Backstory: Bluegrass camp
Budding musicians gather on a ranch in Colorado for four days to learn the fiddle, banjo, and bass from icons of the genre.
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"There's only one difference between a bad fiddler – or even a mediocre one – and a great fiddler," he says. "It's one word – details." Visibly awed, his seven advanced students listen intently. Mr. Greene is, after all, something of an icon. He rose to prominence as one of The Bluegrass Boys in the 1960s. As the longing notes emerge from Greene's fiddle, the students – lawyers, teachers, and software engineers – study the precise movement of his bow, in the hope of someday replicating each meticulous stroke.Skip to next paragraph
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Nearby, Tony Trischka demonstrates the finer points of fingerpicking to eight banjo students. "Snap your index finger as you pull off," he instructs. "It's just a banjo; you can't hurt it at all." Hugging their instruments, they try to replicate the move. "It's pretty simple," he says, his fingers flying along the frets and strings.
"We learned from all of our heroes, the musicians we worship," says Dominick Leslie, a 16-year-old mandolin player from Evergreen, Colo.. "For me, this is like New Year's."
Dominick, a phenomenon in his own right, won the prestigious mandolin contest here at age 14, and by 15 had recorded a solo CD. "I quit soccer because it didn't leave me enough time to play music and do my homework," he says. "Music is always going to be first for me."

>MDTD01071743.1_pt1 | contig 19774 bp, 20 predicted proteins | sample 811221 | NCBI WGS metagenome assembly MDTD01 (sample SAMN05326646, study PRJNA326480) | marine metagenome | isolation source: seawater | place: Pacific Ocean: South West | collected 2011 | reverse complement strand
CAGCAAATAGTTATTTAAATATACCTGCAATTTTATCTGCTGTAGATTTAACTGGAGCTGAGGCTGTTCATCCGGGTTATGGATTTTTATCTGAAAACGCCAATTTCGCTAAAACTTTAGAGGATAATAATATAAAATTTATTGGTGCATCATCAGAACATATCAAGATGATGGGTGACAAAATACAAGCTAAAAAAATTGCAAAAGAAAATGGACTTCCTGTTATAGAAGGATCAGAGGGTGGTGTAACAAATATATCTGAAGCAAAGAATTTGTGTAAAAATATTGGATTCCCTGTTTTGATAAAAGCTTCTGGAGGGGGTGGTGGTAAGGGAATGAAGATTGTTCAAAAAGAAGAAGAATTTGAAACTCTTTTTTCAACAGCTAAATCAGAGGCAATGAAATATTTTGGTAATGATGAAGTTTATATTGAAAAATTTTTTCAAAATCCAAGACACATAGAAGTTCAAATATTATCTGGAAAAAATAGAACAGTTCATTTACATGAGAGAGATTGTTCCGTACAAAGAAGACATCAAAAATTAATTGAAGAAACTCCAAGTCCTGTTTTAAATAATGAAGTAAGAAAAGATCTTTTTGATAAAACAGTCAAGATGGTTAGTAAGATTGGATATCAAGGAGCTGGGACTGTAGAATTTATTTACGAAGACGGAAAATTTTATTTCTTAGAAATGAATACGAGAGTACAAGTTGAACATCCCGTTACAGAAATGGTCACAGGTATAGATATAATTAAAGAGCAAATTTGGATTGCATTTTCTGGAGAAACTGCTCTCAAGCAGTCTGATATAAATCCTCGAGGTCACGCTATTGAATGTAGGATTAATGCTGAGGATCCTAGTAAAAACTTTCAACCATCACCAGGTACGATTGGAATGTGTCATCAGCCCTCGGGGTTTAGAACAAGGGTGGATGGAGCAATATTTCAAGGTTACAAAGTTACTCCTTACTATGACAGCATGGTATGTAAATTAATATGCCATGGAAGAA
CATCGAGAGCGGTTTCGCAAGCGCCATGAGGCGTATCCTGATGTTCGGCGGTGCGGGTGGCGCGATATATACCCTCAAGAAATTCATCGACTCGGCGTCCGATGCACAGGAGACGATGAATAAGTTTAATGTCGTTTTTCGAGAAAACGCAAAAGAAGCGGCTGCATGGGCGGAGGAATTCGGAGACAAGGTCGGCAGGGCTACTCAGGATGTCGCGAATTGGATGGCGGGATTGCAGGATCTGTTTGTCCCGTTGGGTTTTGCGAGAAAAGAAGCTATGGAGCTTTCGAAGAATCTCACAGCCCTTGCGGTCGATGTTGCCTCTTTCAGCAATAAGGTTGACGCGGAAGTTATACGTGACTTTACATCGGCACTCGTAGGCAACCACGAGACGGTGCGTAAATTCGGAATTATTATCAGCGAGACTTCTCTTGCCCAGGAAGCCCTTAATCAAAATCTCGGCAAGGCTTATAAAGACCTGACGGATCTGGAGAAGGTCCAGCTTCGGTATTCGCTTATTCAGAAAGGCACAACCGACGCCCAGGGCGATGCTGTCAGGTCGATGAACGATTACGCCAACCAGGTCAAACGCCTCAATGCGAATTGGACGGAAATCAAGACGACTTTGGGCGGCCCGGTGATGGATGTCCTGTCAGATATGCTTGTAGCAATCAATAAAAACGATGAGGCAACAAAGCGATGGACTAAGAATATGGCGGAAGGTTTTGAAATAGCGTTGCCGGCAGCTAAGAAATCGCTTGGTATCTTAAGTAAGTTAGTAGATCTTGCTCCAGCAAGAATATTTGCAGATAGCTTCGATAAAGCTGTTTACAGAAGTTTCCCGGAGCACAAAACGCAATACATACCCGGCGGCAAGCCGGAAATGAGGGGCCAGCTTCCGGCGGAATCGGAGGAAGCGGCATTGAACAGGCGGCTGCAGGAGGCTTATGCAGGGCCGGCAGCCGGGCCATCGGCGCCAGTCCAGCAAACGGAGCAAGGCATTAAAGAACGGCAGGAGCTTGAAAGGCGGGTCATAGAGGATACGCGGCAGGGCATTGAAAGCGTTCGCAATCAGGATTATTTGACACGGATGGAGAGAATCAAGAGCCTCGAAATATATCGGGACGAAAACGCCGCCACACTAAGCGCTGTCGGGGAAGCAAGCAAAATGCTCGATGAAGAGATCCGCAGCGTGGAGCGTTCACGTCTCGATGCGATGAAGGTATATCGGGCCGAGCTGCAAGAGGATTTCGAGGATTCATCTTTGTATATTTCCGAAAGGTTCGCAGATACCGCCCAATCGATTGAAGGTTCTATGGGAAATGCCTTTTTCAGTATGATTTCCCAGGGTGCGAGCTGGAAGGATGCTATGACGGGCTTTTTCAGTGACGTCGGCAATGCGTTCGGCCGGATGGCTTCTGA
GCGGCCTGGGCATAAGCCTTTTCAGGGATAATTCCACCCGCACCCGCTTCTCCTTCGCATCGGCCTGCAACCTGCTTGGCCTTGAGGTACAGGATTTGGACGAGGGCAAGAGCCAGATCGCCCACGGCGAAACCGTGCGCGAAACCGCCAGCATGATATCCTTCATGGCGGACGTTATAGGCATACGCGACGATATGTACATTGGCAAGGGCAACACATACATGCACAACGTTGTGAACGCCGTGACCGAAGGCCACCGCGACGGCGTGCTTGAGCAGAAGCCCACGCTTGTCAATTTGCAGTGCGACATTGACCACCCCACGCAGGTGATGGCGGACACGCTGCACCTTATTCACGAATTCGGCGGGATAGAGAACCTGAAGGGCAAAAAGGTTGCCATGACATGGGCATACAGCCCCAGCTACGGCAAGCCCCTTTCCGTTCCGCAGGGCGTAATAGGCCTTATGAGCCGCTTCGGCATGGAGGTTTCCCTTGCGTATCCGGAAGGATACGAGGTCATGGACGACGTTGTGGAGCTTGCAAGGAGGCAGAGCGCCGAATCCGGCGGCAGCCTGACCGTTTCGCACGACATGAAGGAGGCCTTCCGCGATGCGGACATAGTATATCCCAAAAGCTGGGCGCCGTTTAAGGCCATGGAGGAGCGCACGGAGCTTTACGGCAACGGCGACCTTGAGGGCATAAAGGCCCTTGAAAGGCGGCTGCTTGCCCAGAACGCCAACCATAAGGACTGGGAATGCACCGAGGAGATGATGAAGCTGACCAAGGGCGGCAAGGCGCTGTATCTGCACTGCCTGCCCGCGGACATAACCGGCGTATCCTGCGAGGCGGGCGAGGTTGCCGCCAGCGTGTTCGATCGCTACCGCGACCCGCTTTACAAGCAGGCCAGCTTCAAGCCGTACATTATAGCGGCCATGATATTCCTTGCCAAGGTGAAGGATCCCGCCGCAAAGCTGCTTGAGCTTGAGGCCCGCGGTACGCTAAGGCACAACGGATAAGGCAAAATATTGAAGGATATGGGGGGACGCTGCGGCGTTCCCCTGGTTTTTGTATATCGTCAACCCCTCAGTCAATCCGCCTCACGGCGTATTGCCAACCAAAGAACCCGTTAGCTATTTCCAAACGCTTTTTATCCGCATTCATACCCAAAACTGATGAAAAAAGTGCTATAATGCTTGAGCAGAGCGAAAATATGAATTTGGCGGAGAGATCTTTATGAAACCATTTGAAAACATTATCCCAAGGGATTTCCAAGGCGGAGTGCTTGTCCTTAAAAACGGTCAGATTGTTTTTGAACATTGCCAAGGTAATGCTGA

Part of the appeal of bluegrass is that it harks back to a simpler time, when families gathered on the porch to play music, evocative of a scene from "The Waltons." Relying on acoustic stringed instruments and vocal harmonies, bluegrass is a blend of old-time folk music, blues, and jazz. The style has its roots in the traditional Celtic music played by British Isles immigrants in Appalachia. It emerged in Kentucky in the 1940s. Bill Monroe is considered the founding father of the genre – named for his band, The Bluegrass Boys.
Today the art form is gaining in popularity. Mainstream influences like the film "O Brother, Where Art Thou?" have attracted a broader crowd to bluegrass, while groups like Nickel Creek and Yonder Mountain String Band maintain a loyal fan base. More festivals are being held, too. "We live in a world where people don't know their neighbors, where people put fences between their properties," says Dr. Gardner. "Here, the fences are torn down. You can walk up to the campsites of complete strangers and start playing music with them."
Kristin Andreassen, a vocalist who also plays both fiddle and guitar for Uncle Earl, a headline act at the festival, is attending the academy as a student. She wants to add the bass to her repertoire. "Bass is kind of the core," she says. "I think it will help my musicality to learn how to play it."
For instructors, fostering that love of learning keeps them coming back. Sandy Munro, a multi-instrumentalist from Aspen, Colo., teaches here every year. "You don't have to have a yacht or an airplane," he says. "You can be happy without a lot of things when you have music."
As the late-July temperatures top 90 degrees F., students – some with instruments in tow – head to the river for a dip. At the end of the week, they all gather in the St. Vrain one last time for "commencement," standing knee-deep in the swirls and eddies as their voices fall in harmony. "As I went down to the river to pray, studying about that good old way..."
Slow and languorous, the music goes well into the evening and beyond – back to cities and towns around the world as the inspired graduates bring their new skills home.